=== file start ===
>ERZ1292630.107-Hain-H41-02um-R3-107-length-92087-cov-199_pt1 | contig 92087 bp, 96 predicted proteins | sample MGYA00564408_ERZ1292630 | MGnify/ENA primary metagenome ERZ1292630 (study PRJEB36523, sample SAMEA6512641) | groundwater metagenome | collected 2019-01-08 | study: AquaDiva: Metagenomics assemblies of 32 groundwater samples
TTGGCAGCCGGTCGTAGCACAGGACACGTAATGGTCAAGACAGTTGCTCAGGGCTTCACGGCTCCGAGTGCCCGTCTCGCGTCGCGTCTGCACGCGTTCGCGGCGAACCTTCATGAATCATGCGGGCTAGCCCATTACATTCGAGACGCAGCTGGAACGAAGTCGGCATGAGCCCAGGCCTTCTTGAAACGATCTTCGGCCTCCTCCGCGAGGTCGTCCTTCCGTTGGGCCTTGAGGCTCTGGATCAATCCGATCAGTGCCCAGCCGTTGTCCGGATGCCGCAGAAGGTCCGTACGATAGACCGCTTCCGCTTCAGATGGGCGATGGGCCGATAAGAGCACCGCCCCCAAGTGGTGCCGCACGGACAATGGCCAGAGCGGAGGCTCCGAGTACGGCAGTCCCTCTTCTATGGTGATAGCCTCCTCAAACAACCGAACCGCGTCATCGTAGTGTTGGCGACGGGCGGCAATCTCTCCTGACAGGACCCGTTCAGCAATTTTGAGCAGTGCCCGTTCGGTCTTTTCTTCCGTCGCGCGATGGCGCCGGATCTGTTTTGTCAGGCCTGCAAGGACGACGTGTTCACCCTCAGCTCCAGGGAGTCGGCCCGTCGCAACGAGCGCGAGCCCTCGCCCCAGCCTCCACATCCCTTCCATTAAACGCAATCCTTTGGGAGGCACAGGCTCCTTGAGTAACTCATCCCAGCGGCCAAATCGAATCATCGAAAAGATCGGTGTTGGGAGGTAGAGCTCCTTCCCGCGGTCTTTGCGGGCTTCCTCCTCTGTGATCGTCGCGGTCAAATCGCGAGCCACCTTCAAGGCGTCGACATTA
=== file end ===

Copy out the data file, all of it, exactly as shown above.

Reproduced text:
>ERZ1292630.107-Hain-H41-02um-R3-107-length-92087-cov-199_pt1 | contig 92087 bp, 96 predicted proteins | sample MGYA00564408_ERZ1292630 | MGnify/ENA primary metagenome ERZ1292630 (study PRJEB36523, sample SAMEA6512641) | groundwater metagenome | collected 2019-01-08 | study: AquaDiva: Metagenomics assemblies of 32 groundwater samples
TTGGCAGCCGGTCGTAGCACAGGACACGTAATGGTCAAGACAGTTGCTCAGGGCTTCACGGCTCCGAGTGCCCGTCTCGCGTCGCGTCTGCACGCGTTCGCGGCGAACCTTCATGAATCATGCGGGCTAGCCCATTACATTCGAGACGCAGCTGGAACGAAGTCGGCATGAGCCCAGGCCTTCTTGAAACGATCTTCGGCCTCCTCCGCGAGGTCGTCCTTCCGTTGGGCCTTGAGGCTCTGGATCAATCCGATCAGTGCCCAGCCGTTGTCCGGATGCCGCAGAAGGTCCGTACGATAGACCGCTTCCGCTTCAGATGGGCGATGGGCCGATAAGAGCACCGCCCCCAAGTGGTGCCGCACGGACAATGGCCAGAGCGGAGGCTCCGAGTACGGCAGTCCCTCTTCTATGGTGATAGCCTCCTCAAACAACCGAACCGCGTCATCGTAGTGTTGGCGACGGGCGGCAATCTCTCCTGACAGGACCCGTTCAGCAATTTTGAGCAGTGCCCGTTCGGTCTTTTCTTCCGTCGCGCGATGGCGCCGGATCTGTTTTGTCAGGCCTGCAAGGACGACGTGTTCACCCTCAGCTCCAGGGAGTCGGCCCGTCGCAACGAGCGCGAGCCCTCGCCCCAGCCTCCACATCCCTTCCATTAAACGCAATCCTTTGGGAGGCACAGGCTCCTTGAGTAACTCATCCCAGCGGCCAAATCGAATCATCGAAAAGATCGGTGTTGGGAGGTAGAGCTCCTTCCCGCGGTCTTTGCGGGCTTCCTCCTCTGTGATCGTCGCGGTCAAATCGCGAGCCACCTTCAAGGCGTCGACATTA